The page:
Google's driverless cars have already logged over 200,000 miles in live traffic all over California and the company predicts that is will have driverless cars on sale by 2018. Now, Business Secretary Vince Cable has announced two new measures effectively giving the green light for driverless cars to take to UK roads from January 2015.
UK cities can now bid for a share of a £10 million competition to host a driverless cars trial. Up to 3 cities will be selected to host the trials from 2015 – and each project is expected to last between 18 and 36 months and start in January 2015.
With huge potential societal impact as well as the automotive and insurance industries, what impact might this emerging technology have on the real estate market?
House price rises in an expanding Commuter Belt
Property advisers Savills forecast that house prices in London’s outer suburbs will outpace the London city centre for the first time in a decade as the influx of foreign buyers into London forces families out to the commuter belt. House prices were forecast to increase by 25.1% by 2018 in the “inner commuter belt” – defined as half an hour’s train journey from central London and within the M25, and also including areas such as Guildford and Sevenoaks and prices in the areas within an hour’s commute, defined as the “outer commuter belt”, forecast to rise by 23.3%
However, if the time spent travelling can be reduced by the smart use of driverless cars creating less traffic on the road, if costs can be reduced by sharing use of those cars, there is no parking requirement, and you can get all the connected services you want inside those cars for work and leisure – would you be prepared to travel further or for longer?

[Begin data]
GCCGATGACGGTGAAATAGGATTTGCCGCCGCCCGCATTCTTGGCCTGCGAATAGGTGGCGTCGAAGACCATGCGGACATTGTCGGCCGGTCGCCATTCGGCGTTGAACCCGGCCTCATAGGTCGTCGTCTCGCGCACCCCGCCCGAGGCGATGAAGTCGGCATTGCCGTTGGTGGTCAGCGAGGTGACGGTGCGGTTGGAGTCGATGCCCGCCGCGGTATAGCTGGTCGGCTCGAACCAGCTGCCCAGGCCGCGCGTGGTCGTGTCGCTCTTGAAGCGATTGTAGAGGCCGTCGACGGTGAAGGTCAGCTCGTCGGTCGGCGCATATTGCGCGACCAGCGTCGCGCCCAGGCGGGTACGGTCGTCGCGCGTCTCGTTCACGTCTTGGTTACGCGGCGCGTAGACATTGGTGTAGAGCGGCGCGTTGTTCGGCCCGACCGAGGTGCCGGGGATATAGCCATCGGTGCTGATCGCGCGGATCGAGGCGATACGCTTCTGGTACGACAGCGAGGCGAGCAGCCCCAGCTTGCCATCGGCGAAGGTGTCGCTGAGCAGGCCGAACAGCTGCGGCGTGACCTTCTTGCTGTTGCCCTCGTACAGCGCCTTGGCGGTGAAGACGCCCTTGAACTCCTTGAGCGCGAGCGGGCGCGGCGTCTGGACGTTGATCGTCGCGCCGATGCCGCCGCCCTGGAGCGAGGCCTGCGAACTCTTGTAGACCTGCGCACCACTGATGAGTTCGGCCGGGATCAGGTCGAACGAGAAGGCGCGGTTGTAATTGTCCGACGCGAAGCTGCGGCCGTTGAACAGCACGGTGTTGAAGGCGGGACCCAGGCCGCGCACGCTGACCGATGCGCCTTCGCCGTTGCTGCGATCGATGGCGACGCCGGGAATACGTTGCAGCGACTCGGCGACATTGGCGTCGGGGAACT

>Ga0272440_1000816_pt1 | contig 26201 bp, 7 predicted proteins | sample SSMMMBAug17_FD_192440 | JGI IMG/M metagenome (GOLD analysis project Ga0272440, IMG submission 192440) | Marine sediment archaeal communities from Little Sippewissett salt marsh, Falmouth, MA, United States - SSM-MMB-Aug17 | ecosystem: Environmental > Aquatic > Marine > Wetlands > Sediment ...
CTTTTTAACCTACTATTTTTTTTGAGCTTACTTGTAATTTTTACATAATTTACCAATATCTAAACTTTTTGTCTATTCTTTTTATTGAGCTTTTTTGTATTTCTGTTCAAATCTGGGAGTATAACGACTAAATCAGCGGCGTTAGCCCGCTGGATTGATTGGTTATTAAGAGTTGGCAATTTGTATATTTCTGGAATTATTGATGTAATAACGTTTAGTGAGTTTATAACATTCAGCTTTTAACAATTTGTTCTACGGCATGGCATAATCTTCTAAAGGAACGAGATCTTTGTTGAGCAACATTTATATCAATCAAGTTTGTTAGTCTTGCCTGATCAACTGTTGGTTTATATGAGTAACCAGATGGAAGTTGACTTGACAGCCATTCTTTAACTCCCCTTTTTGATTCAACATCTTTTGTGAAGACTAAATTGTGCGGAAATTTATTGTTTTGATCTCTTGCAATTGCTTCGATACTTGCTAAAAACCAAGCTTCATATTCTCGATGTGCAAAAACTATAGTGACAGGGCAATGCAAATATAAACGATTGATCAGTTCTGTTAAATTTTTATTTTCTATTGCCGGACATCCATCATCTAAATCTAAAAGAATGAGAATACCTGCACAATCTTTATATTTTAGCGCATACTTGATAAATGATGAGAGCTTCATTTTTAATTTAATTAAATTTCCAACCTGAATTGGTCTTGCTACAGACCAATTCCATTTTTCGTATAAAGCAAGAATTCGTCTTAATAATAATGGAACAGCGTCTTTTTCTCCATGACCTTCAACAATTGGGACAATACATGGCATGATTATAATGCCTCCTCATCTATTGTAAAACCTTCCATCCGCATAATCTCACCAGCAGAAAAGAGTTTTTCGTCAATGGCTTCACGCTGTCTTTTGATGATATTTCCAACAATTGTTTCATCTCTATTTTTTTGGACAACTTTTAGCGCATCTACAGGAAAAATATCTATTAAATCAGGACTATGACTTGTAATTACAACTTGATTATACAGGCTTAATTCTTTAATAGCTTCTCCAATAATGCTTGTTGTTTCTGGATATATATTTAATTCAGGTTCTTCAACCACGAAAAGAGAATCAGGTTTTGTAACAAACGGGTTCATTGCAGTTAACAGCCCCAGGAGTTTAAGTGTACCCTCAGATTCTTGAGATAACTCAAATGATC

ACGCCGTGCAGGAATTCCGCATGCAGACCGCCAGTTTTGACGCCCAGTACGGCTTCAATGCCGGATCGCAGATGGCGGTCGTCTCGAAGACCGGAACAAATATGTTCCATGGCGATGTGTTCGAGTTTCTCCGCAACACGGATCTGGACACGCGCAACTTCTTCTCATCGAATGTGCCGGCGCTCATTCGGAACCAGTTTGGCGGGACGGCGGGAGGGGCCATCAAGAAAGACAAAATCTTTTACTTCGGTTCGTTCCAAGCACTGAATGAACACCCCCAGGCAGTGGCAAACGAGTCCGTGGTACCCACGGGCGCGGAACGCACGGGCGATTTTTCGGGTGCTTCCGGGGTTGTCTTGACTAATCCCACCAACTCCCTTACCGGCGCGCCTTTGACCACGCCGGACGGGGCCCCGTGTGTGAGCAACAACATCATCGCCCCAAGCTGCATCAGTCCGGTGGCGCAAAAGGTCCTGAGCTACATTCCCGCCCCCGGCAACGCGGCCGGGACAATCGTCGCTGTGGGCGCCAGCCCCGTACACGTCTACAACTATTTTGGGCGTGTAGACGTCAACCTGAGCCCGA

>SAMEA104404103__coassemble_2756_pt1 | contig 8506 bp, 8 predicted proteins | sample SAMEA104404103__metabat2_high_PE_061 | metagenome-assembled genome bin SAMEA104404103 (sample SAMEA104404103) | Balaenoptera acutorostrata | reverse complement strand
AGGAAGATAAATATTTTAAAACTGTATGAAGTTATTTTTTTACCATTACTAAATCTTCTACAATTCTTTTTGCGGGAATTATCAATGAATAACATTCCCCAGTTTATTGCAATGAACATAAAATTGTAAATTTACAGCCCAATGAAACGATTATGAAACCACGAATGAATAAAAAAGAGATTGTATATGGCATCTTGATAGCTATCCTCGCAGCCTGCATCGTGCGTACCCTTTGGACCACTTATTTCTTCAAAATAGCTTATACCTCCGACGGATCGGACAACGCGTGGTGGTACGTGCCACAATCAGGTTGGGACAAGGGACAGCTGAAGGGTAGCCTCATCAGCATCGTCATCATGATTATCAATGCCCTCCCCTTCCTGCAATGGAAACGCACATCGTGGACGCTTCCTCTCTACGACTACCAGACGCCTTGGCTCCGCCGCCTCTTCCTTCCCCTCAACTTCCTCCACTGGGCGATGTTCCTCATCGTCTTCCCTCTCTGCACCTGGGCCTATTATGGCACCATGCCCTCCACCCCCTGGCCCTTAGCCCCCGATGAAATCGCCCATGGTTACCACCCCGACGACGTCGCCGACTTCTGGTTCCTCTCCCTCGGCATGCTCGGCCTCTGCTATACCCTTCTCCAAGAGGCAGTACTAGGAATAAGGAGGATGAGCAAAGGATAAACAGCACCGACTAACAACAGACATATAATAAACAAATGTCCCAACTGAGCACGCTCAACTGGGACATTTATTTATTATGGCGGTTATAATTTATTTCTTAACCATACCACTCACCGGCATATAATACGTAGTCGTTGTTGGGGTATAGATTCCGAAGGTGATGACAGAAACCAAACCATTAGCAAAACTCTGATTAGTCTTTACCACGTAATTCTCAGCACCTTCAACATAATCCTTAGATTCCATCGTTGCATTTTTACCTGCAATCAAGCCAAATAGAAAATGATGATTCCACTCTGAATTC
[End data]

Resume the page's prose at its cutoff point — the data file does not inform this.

As Simon Dehne of Conscious Futures considers, if you could work in the car on the way back and forwards to an office with specialised cars that allow that in comfort, plus use virtual reality technologies to have meetings while you travel – would you travel further?
If you could have a drink on the way home and watch those TV shows that no one else in the family likes watching – would you travel further?
If the answer to any of those questions is yes, it is likely to cause a reduction in price pressures for inner-city living and increase prices for properties considered "commutable" but outside the traditional commuter belt of any City.
Parking is always a critical element in any commercial or residential development. The assumption now is that cars come with the people and that this must be accounted for in a development's intended use and lay-out. As a result, we get commercial or residential buildings with sub-terranean garages or vast surface parking.
Using development land for parking spaces or garages is both poor economic use of the land and hugely inefficient for schemes. Up to now though, this has been a necessary evil of any development's land utilisation. Imagining a world with driverless cars and in effect, un-tethering the cars from the people could mean the end, or at least a drastic reduction, in the allotment of land for parking on development schemes. Less parking means less land is required for the same intended land uses. Development plot size reductions would mean less initial capital cost for land purchases or alternatively land be used more productively to cover the initial capital expenditure relating to the land purchase.
With driverless car trials expect to start in a City near you in the near future, only time will tell as to whether society embraces the technological shift but the potential impacts on the use and look of cities is clear and I, for one, am looking forward to the end of parking tickets!